A couple years ago a movie called Agora came out of the imagination of Chilean director Alejandro Amenabar. I hadn’t seen it, but stumbled across some articles about it today, one claiming it to be one of the most intelligent movies about science and religion ever made. I was surprised the writer didn’t mention Inherit the Wind as another.
Movies, most people realize, are not sources of intelligence. One doesn’t look to Braveheart or The Patriot for accurate portrayals of historical events. And yet, many people do get their sensibilities and impressions from them. So it might prove to be for two or three people from Agora.
In it, Amenabar tells the tragic story of a 5th century Alexandrian scholar/philosopher named Hypatia, greatly admired by pagan and Christian alike, who was murdered by fanatical Christian mobs for political reasons. Unfortunately, the story Amenabar tells is the mythical version drawn from Gibbon’s Decline and Fall of The Roman Empire, an Enlightenment hack job on Christianity.
Gibbon wants us to believe that Hypatia was a scientist who was murdered by Christians because of their opposition to science and learning.
It is important, I believe, for Christian thinkers to understand that this opposition between religion and science is an Enlightenment fabrication. Until the reductionists of the Enlightenment insisted that we can only know what the sciences tell us, it was the common understanding of western thought that there are different modes of knowing and that what the natural sciences had to tell us was quite valuable.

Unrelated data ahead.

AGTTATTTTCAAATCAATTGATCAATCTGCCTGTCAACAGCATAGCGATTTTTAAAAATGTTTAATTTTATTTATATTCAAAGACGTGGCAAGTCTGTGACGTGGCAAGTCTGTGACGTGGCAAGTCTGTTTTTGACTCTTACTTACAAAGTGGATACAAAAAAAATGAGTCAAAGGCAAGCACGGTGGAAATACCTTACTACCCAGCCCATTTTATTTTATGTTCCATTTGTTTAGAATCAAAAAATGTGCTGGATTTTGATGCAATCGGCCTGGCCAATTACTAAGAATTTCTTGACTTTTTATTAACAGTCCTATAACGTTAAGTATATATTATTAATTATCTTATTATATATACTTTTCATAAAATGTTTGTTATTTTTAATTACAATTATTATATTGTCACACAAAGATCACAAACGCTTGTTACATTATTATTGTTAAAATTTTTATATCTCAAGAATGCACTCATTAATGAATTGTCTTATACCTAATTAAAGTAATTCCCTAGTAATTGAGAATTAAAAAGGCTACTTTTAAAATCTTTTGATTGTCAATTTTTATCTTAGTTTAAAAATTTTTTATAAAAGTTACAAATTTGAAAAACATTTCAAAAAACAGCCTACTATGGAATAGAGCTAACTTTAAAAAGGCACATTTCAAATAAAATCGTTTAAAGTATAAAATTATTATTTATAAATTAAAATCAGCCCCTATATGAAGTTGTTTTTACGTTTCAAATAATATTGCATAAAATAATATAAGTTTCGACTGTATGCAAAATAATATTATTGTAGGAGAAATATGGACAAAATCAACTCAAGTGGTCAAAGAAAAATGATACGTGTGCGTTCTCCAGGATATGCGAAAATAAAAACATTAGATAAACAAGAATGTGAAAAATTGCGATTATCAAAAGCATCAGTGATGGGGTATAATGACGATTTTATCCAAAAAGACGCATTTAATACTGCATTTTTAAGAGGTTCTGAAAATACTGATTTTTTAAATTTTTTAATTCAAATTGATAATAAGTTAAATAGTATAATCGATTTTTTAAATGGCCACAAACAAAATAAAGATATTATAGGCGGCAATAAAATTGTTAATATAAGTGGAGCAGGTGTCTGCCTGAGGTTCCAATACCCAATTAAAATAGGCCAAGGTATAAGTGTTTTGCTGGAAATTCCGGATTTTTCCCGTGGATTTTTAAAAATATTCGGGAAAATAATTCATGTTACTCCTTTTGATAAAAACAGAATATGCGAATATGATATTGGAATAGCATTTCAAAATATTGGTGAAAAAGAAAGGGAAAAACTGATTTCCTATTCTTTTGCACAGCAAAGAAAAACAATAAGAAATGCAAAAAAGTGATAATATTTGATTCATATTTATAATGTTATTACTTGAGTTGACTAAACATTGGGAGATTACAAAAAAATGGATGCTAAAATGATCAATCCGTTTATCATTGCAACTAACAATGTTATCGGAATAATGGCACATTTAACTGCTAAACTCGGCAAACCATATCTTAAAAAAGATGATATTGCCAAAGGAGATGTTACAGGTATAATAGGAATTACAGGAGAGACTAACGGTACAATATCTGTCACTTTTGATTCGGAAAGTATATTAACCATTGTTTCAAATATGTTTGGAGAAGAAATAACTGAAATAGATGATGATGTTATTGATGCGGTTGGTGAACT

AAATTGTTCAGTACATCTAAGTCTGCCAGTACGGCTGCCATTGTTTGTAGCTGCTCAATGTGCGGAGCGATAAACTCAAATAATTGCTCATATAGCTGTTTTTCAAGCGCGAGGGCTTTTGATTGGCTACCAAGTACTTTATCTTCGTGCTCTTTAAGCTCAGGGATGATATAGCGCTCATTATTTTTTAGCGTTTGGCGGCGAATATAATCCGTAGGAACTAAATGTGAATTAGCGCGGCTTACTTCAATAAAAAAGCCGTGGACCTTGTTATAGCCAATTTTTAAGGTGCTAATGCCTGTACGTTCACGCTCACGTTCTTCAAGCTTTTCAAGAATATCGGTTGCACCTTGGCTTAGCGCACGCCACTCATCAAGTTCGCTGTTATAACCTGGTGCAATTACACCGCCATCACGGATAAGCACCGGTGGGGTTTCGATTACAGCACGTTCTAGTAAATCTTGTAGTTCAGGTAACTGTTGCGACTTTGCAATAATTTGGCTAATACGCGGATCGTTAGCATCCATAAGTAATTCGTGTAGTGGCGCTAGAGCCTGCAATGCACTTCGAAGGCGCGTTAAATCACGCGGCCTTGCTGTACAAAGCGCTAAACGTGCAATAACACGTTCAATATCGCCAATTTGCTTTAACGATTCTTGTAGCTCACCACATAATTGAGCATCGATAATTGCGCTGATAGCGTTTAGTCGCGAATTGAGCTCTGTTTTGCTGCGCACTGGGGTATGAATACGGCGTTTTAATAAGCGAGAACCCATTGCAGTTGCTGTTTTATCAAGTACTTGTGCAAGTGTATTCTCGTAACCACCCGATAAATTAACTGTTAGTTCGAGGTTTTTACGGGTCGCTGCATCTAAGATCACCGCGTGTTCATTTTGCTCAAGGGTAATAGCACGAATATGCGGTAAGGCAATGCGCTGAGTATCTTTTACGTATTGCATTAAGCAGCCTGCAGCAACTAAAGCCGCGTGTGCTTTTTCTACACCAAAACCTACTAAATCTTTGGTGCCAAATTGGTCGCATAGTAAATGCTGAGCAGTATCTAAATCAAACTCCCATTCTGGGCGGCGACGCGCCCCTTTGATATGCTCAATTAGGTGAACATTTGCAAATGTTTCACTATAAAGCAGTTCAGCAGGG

With the Enlightenment, however, it was not enough for the natural sciences to be valued. They had to be exalted to the only reliable source of knowing. The integration of knowledge achieved by the Christian thinkers of the 4th and 5th and then 14th centuries was rejected. Inevitably, a radical skepticism has grown, flourished, and borne bitter fruit since then. The very possibility of a harmony of knowledge has been abandoned, and by 6th grade the average child is already uttering those despairing words: “It’s true for you.”
These reflections were triggered by an article I read at Armarium Magnum, the blog of an atheist who values reason, in which he reviews the true historical events of the murder of Hypatia. It cannot be a proud moment for Christians, but the problem is not their opposition to learning. It is their jealous involvement in power-politics that condemns them to folly.
We Christians are called upon to be, not to make martyrs. If you would like to learn more about this event, here is the link to the blog post. I also recommend David Bentley Hart’s detailed discussion of these tragic happenings in his book Atheist Delusions.